Ukraine: economic prospects thanks to Swiss practice-based training
By supporting a new training programme for sanitary engineers, Swiss international cooperation is helping Ukraine switch from theory-based learning to a practice-based system. This gives young people job prospects in their own country. The public-private project underlines the importance of a holistic approach in international cooperation.
Practice-based training, more pay and social prestige: a good vocational education and training (VET) system gives young people more opportunities to build a future for themselves at home. © FDFA
Ukraine. A large country in between Europe and Russia. A large country in between high poverty and economic potential. To exploit the economic opportunities in its agricultural, industrial and service sectors over the long term, Ukraine needs young, dynamic workers who see a future for themselves at home.
But this is Ukraine's problem. Even though its growing private sector needs qualified workers, the country's VET system cannot keep pace.
"This means that even though the business sector is creating local jobs, there is a massive shortage of skilled workers. And that's in a country where a fifth of young people are unemployed," explains Nicole Ruder, head of International Cooperation in Ukraine. "Although the business sector wants to invest in the country long term, it faces major structural problems."
Practice-based training for 3,000 young people
The mismatch between the actual skills of Ukraine's labour force and the needs of its growing private sector is a key factor in the country's low productivity. The problem facing the Ukrainian government – making structural changes to the VET system to bring it closer to the needs of the labour market – requires an approach that Switzerland not only shares, but promotes all over the world. Together with the international Swisscontact, Swiss Foundation for Technical Cooperation and Swiss company Geberit, Switzerland is working to improve training in sanitary technology so that young sanitary engineers have better job prospects. Six vocational schools took part in a successful pilot in summer 2014, which has now been extended to all 25 regions thanks to the work of Ukrainian partners.
"The aim was to create a three-year training course for sanitary engineers that would be recognised by the Ministry of Education and is geared to the needs of the labour market," explains Ruder. In this way, by 2023 up to 3,000 young people will have completed a practice-based VET course enabling them to enter the labour market.
Swiss foundation acts as link with local partners
The public-private project between Swiss international cooperation, Swisscontact and Geberit underlines the importance of a holistic approach to international cooperation. "In this approach, each partner has its own strengths and brings something particular to the project", Ruder emphasises.
In this instance, Swiss international cooperation brings dual VET to Ukraine's policy agenda while Swisscontact fosters a cultural shift on the ground and acts as a link between the education system and the private sector. With the backing of the Ukrainian government's efforts and Swiss international cooperation, Swisscontact works closely with local technical institutions to encourage this switch from theory to practice-based training in a sustainable way.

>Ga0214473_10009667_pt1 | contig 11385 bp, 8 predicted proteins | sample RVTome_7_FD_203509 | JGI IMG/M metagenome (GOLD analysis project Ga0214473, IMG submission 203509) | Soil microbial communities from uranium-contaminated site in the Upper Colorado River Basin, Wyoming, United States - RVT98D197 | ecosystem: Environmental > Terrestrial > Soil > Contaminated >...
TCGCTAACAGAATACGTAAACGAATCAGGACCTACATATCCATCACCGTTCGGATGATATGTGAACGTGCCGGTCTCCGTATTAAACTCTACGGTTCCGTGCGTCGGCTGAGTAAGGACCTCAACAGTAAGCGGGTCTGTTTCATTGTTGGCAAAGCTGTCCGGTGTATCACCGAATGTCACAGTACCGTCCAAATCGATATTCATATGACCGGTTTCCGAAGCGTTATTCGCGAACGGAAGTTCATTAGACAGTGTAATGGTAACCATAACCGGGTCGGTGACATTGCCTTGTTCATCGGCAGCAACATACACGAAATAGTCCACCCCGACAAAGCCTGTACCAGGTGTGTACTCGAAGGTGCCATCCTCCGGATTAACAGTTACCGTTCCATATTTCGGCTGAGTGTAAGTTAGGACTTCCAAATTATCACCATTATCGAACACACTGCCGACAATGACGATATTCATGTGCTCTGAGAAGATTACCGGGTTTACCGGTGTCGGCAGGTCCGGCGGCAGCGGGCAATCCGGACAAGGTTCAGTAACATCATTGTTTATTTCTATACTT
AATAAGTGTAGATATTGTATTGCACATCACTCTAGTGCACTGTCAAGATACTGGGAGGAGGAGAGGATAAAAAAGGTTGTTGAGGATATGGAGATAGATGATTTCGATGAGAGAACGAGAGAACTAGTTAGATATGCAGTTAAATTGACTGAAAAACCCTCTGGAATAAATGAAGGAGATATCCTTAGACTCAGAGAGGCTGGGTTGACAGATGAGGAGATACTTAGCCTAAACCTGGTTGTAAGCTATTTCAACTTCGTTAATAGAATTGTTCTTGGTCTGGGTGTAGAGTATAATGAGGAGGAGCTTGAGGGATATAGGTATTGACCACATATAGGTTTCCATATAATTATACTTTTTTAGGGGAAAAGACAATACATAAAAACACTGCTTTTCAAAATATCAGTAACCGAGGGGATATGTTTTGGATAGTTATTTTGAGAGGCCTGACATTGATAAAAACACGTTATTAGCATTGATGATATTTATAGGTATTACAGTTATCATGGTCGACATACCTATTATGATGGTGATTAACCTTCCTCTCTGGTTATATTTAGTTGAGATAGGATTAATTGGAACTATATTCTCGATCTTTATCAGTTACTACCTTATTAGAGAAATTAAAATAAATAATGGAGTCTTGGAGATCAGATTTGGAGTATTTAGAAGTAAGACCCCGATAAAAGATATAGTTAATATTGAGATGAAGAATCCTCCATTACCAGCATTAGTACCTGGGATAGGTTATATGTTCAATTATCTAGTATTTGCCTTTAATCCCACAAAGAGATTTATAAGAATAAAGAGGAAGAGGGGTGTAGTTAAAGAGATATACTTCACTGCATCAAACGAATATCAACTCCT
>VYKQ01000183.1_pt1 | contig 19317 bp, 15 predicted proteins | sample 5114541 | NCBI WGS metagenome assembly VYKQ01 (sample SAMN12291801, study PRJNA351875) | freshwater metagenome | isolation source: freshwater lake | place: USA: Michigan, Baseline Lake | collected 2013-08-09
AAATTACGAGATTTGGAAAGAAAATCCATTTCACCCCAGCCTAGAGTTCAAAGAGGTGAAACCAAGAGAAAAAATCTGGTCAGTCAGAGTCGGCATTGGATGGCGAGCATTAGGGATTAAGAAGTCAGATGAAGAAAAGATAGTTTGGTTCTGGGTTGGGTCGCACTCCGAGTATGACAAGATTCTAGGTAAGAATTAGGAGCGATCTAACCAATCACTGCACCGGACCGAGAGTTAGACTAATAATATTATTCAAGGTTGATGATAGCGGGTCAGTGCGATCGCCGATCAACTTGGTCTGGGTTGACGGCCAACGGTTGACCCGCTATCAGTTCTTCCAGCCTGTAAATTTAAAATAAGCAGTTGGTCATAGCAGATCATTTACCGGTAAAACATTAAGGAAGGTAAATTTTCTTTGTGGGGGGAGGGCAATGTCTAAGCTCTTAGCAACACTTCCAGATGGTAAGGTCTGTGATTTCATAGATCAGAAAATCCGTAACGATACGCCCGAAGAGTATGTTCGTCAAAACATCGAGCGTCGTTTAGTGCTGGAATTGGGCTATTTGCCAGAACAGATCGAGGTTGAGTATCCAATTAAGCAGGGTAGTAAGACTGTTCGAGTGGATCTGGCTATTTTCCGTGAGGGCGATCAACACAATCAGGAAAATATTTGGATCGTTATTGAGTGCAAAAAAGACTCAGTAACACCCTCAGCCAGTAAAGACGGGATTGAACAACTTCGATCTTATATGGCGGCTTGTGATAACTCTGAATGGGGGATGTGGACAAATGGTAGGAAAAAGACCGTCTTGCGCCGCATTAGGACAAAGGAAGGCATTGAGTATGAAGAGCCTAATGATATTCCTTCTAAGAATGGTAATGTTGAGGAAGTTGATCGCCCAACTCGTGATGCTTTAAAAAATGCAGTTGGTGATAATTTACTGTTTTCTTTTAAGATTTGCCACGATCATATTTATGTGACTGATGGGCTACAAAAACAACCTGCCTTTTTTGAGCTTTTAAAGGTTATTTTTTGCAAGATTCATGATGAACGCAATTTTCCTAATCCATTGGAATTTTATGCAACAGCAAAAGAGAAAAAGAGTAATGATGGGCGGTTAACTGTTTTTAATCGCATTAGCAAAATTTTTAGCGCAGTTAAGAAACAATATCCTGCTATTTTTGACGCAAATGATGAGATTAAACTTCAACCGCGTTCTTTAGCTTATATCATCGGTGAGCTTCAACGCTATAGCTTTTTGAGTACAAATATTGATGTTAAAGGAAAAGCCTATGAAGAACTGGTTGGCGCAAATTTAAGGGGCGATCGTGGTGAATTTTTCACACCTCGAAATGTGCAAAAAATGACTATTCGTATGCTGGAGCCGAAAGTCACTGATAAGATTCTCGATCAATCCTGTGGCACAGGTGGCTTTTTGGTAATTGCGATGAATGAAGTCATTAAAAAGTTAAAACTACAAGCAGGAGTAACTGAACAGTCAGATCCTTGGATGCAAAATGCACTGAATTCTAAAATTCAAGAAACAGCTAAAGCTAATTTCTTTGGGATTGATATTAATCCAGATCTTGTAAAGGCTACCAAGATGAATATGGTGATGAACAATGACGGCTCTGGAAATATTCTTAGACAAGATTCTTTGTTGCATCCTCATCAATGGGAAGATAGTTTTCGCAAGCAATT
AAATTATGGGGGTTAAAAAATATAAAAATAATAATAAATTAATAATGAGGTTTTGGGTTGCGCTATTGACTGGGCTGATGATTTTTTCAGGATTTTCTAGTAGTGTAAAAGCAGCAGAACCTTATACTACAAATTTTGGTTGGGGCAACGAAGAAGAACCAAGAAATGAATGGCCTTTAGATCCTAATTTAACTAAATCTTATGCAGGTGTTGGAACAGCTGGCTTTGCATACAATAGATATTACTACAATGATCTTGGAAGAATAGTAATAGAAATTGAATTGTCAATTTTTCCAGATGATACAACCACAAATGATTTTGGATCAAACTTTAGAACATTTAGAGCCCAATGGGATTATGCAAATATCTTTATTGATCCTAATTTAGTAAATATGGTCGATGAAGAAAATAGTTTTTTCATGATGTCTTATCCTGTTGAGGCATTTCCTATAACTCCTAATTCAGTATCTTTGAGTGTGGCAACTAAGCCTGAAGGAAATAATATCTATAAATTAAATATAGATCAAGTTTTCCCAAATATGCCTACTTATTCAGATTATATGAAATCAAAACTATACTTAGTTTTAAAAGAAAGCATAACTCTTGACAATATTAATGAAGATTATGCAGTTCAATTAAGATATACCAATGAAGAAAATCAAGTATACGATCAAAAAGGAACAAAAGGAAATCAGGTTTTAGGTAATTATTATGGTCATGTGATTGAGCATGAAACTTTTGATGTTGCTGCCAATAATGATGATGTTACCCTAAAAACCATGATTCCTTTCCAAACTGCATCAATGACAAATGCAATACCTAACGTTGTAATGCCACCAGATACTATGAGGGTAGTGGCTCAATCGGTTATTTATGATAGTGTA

Long-term commitment through matching funding
Such a project can only be deemed successful if it creates jobs and career prospects for young people in the local area. In Ukraine, Geberit's role as a bridge builder is to get local businesses on board.
"This is also about what we, as representatives of the private sector, can contribute to the success of a project: that's where international cooperation enables us to gain access to the right projects, which is really important because they aren't easy to find," explains Sidler.
For such projects, Switzerland prioritises the development of entire sectors; they are not intended to benefit individual companies alone. "When companies part-finance a project, matching funding from the private sector, it shows that they're interested in staying for the long haul," says Ruder.
Good pay and social prestige as incentives
Switzerland does not support any individual company directly. All three Swiss partners – government, foundation and company – pool their resources to achieve a jointly agreed goal.
Projects like these take time, mainly because they require social change. "Until now, being successful in Ukraine meant studying and working abroad. We want to help change this attitude with practice-based training and good jobs at home," explains Ruder.
More pay and social prestige should help reduce the pressure to emigrate and give young people better opportunities to build a future in their own country. This project not only benefits young Ukrainian sanitary engineers and their customers, but the whole of the country.
In its capacity as a bridge builder between Europe and Russia, Ukraine also plays a key international role. This means that sustainable economic development in Ukraine – the creation of well-paid local jobs and prospects for its young people – is in the interests of us all.
The project in brief
Public-Private Development Partnership to Improve Sanitary Education in Ukraine:
- Region: Ukraine
- Topic: VET, water
- Status: ongoing
Phase 1: 01.07.2014 – 31.07.20
Phase 2: 01.10.2018 – 28.02.2023
Phase 1: CHF 400,000
Phase 2: CHF 1,063,000
- Partner organisations: Swiss international cooperation, Swisscontact, Geberit
Swiss international cooperation is based on Switzerland's foreign policy strategy. It aims to combat poverty and contribute to sustainable development in developing countries via three main pillars – humanitarian aid, development cooperation, and the promotion of peace and security for affected people (International Cooperation Strategy 2021–2024).